'Hotel Artemis' Director Crafted It to Be One Person's Favorite Film
Drew Pearce is a veteran of crafting crowd-pleasing studio films, but with Hotel Artemis he's doing something a little more intimate that intentionally is rougher around the edges.
The Scottish screenwriter behind 2013's Iron Man 3 (which earned $1.2 billion globally) and 2015's Mission: Impossible — Rogue Nation ($682.7 million) steps behind the camera for the first time to create a stylish, high-concept action film that's as idiosyncratic as the '80s projects of Walter Hill and John Carpenter he came up loving. The film takes place in the near-future Los Angeles and centers on a nurse (Jodie Foster) who runs a top-secret hotel for criminals, where they can go to lay low and get patched up after scuffles with the law. There's a sense of anxiety in the film — both personal and societal — which is set against the backdrop of a water riot as people react against the privatization of water.
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Pearce, who also penned the script, notes that working on big-budget tentpole movies comes with constraints he did not have to navigate here.
"You do have to create a base-level movie that will appeal to everyone," he says, adding he doesn't mean that as a criticism, as you can make great films under the studio system.
But with Artemis, there was a freedom in not having to appeal to everyone.
"I purposely wanted to make a movie that was one person's favorite film, rather than lots of people's OK film. I'm hoping that's what it is," he says.
Pearce first scribbled the idea "secret hospital for criminals " into a notebook back in 2011, and the idea slowly grew as he penned big-budget features. Foster was the first person to sign on to the project, and he's still not sure how she got ahold of the script. Soon the sprawling cast assembled, with its ranks including Sterling K. Brown, Sofia Boutella, Dave Bautista, Charlie Day, Jeff Goldblum, Brian Tyree Henry, Jenny Slate and Zachary Quinto.
In a conversation with Heat Vision, Pearce recalls the day in pre-production that nearly gave him an existential crisis and the moment he knew Dave Bautista was the right actor for one of the film's most demanding roles.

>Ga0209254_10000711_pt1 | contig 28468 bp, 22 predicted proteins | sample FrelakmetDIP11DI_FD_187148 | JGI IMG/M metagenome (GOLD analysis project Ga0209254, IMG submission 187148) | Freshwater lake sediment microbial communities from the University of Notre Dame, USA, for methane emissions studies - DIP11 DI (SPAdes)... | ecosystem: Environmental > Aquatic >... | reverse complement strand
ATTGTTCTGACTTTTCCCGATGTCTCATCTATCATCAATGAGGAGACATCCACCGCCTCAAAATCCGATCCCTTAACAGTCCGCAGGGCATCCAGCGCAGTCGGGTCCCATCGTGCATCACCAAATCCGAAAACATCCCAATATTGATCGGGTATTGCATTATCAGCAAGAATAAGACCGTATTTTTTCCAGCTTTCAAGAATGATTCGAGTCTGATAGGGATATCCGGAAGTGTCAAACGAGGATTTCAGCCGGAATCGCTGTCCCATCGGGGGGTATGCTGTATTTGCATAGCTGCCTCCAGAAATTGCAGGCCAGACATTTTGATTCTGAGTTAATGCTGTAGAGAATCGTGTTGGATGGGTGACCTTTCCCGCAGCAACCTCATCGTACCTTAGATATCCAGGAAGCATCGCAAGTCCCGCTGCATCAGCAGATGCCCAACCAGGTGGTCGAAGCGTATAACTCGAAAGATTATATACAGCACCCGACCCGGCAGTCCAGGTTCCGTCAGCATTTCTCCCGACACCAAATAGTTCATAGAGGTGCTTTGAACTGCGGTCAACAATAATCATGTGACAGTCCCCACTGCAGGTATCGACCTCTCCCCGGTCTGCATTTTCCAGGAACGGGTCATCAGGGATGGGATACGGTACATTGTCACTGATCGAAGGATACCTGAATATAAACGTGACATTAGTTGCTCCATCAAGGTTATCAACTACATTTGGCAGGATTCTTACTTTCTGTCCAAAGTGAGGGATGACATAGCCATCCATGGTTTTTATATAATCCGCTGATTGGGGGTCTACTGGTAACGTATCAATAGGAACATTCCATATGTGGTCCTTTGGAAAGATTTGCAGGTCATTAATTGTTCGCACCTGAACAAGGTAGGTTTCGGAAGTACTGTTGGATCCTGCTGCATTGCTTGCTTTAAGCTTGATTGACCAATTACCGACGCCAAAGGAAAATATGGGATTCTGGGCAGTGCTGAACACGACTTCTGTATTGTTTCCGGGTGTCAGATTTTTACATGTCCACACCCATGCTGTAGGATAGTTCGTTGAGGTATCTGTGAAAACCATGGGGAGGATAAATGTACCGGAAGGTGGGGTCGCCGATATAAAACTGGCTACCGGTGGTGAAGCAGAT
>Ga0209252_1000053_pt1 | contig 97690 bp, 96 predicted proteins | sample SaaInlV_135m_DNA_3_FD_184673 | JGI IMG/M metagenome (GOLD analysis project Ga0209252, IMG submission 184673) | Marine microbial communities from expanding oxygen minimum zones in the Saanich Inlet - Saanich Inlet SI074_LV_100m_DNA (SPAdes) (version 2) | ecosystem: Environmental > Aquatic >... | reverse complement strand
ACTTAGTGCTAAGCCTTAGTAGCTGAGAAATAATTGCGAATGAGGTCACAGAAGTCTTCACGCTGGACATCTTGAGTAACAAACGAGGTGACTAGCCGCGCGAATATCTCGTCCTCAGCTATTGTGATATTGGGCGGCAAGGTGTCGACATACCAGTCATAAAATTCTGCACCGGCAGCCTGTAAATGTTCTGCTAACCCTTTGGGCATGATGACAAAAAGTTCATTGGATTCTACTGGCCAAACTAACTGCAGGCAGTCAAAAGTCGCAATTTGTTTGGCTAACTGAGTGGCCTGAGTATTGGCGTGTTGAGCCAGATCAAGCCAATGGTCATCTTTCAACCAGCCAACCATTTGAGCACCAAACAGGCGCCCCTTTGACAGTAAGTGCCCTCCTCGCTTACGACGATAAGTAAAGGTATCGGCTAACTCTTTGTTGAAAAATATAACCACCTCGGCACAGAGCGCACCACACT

Sterling K. Brown is in the upcoming The Predator. He wants to play Green Lantern. Is the leading man/action hero something you saw in him, perhaps before others new he was an action lead?
I don’t think there's anyone who can watch Hotel Artemis and not instantly see that Sterling is ready for whatever the leading man movie equivalent of primetime is. He just exudes star quality. He does that incredible thing where he controls the space around him. He walks in a scene and you are looking at Sterling.
Dave Bautista has challenged himself in roles we've seen lately, and this is one of his most nuanced. How did you cast him?
What I do think he gets to do in this movie is show massive gamut of range, and he does it essentially in a double act with Jodie. And that is both very effecting and humorous but also hopefully at the end quite touching, as well. When I was casting Everest, the character that Dave plays, I spoke to Jeremy Latcham, who produced the first Guardians and I said to him, "I'm from England, so I don't know from The Bautista era of things. I think he's great as Drax. Do you think he can do this?" I told him about the movie and the role and it was actually Latcham that said, "You've got no idea how much Dave can do." he said "In a movie full of MVPs, he will rise up and be the alpha MVP."
You've spoken about loving Walter Hill and John Carpenter's work. How did they influence this?
We are a week-and-a-half out of shooting. It's a first movie. There's a lot of pressure. It was an incredibly complicated movie to have a cast like this on a small budget as an indie. And so I'm driving from a scout in downtown back to my offices on Gower and I was listening to I think it was the Bret Easton Ellis podcast. It was an interview with Walter Hill. "This will steady all of my nerves. Just listen to Uncle Walt." It was right toward the end of the podcast and Bret Easton Ellis asked him a question which was like, "What are you most glad for in the world?" And Walter Hill said, "that I never have to make my first movie again." I remember just sitting there at the steering wheel just thinking, "Oh God. What have I done?"